@f00l TPM has been around for at least a decade. While it’s hardware, if you are issued a work PC, and it has Windows Professional or Enterprise on it, there is a real good chance you already have the module onboard.
I think your major concern for Windows 11 should be if you have enough RAM. With every major release, the minimum requirements goes up.
@f00l@njfan further more there is no reason to be worried about getting windows 11. Windows 10 is fine.
Scalpers are buying up TPM modules because people don’t understand them. Or how to check. And people will have only ever dealt with them on company computers even though they may be there. I believe they have been required for windows based PCs since 2016.
My 2010 build is still rocking everything fine but obviously can’t take TPM and doesn’t need it. May be time for a new build when prices settle
It’s the TPM chip. The purpose is to store keys created when Windows is installed that verify digital sigatures on your system as you install drivers and upgrades to Windows to make sure they are legit, and make sure they haven’t been tampered with.
Most of the ransomware attacks are through device drivers, which because they are devices, have to run “inside” Windows itself. But they’re not written by Microsoft, and have bugs, and manufacturers don’t update them or fix security defects in them. So they are a way for the bad guys to attack and take control of the entire system. To install ransomware, run crypto mining software, attack other computers on your network, steal passwords and login info, spew spam, infect other computers, or anything because they have total control over the system.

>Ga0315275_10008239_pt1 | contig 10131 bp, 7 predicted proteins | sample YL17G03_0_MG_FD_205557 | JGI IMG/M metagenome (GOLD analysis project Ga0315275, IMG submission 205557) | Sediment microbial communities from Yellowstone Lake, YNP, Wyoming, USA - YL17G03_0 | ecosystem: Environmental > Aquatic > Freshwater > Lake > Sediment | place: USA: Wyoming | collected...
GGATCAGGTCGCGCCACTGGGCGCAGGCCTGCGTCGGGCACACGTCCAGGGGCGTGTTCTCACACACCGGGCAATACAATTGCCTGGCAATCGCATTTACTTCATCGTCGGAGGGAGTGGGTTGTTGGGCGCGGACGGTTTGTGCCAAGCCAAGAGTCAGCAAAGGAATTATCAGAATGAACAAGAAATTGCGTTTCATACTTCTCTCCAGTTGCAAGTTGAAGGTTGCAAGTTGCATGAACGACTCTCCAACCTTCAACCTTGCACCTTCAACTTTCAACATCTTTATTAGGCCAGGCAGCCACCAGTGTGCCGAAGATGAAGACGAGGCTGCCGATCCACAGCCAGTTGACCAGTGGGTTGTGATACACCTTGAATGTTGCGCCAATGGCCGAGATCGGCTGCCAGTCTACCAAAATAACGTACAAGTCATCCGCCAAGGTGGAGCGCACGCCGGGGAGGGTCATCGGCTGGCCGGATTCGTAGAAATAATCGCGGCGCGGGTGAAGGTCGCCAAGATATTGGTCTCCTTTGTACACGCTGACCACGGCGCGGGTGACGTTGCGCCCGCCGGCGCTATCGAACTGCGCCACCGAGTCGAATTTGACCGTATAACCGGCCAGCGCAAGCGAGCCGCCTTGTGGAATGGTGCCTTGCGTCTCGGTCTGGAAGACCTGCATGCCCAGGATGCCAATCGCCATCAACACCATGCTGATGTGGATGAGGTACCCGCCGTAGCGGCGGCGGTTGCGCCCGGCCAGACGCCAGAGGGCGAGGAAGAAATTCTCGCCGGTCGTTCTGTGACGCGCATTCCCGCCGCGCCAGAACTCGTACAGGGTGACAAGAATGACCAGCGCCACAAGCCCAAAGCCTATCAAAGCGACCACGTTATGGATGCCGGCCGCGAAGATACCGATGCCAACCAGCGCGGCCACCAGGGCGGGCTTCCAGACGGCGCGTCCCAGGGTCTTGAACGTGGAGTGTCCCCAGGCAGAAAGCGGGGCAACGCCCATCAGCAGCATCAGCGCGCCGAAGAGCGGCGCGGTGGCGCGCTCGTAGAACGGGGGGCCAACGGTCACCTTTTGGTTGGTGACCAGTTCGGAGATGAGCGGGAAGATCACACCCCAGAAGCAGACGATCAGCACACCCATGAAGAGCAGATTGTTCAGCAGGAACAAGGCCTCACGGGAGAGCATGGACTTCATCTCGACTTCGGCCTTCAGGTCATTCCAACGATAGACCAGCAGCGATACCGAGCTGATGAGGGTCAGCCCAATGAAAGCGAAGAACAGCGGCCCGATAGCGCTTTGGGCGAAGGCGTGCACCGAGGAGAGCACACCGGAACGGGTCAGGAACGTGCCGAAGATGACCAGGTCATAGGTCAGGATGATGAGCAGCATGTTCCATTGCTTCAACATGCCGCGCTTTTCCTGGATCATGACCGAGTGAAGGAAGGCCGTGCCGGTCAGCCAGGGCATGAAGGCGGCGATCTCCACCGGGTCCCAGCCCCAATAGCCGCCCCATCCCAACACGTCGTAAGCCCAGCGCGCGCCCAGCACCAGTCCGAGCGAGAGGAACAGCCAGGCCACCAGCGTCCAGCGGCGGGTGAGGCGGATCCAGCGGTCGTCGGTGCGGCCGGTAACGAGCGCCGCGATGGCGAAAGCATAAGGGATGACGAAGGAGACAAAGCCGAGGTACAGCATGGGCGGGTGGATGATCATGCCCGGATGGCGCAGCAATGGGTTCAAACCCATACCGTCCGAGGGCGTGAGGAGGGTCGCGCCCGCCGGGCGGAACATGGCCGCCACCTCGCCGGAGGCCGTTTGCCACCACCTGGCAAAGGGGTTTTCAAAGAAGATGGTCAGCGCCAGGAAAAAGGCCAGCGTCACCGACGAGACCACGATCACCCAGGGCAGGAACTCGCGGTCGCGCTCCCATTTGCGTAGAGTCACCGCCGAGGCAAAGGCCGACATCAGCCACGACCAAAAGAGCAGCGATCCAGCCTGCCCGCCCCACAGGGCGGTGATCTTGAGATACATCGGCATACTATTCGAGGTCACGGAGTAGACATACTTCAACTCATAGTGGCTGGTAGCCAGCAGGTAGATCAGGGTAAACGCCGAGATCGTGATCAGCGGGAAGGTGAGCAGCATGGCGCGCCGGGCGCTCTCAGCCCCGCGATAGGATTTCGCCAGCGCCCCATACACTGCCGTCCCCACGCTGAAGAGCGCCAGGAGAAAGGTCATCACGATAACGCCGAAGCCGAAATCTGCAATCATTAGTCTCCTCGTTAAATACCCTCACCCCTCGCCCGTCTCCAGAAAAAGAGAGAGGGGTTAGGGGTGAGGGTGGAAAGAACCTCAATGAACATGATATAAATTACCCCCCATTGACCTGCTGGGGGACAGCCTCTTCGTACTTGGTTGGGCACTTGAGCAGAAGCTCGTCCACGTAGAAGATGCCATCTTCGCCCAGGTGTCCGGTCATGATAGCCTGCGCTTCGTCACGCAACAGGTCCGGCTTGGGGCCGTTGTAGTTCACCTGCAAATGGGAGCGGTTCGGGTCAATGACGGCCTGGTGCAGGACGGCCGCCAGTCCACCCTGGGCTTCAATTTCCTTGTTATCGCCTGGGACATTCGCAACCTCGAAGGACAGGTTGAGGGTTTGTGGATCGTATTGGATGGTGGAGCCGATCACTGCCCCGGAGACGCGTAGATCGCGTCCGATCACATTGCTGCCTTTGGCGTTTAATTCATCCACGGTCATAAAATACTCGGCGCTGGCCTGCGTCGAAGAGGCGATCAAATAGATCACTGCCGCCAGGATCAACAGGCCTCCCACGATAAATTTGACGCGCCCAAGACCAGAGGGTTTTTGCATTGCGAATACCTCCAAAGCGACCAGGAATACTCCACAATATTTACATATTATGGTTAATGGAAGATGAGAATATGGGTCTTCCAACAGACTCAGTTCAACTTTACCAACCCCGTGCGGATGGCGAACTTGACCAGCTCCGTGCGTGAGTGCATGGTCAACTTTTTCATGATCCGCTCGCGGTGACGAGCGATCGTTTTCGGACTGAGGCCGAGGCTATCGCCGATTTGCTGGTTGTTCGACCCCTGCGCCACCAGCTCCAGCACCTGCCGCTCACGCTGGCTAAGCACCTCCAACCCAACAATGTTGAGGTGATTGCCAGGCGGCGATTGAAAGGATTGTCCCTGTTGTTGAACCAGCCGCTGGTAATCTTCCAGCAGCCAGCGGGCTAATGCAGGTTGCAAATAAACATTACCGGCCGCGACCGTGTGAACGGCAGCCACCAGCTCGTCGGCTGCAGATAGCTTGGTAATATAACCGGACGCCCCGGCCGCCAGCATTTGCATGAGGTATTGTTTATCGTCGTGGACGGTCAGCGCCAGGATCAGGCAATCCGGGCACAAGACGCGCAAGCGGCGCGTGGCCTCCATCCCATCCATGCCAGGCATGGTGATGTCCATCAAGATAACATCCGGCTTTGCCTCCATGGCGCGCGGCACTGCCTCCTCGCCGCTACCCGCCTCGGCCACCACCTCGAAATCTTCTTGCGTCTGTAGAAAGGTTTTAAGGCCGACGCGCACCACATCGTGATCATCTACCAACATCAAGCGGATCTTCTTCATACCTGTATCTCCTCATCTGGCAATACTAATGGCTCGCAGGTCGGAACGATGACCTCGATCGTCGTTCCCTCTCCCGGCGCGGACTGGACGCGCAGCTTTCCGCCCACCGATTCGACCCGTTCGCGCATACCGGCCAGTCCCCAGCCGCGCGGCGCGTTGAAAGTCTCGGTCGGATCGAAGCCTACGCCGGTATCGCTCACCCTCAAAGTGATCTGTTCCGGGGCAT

So Microsoft is using the TPM to prevent bad people from breaking your Windows installation and from making your computer do bad things.
Desktops without the TPM module will need to have the circuitry to add it.
Applying to laptops as well, for older motherboards would have a TPM included when the manufacturer was targeting business use. All of the “managed endpoint” capabilities (theft locator service, remote wipe, etc.) that business users require all rely upon the TPM (and the unique device/OS keys protected within it).
For price conscious motherboard manufacturers, it was easy enough to design the motherboards where the TPM chip was optional, and then included in the “pro” or business models that were being assembled from collections of components going into the different desktop lines.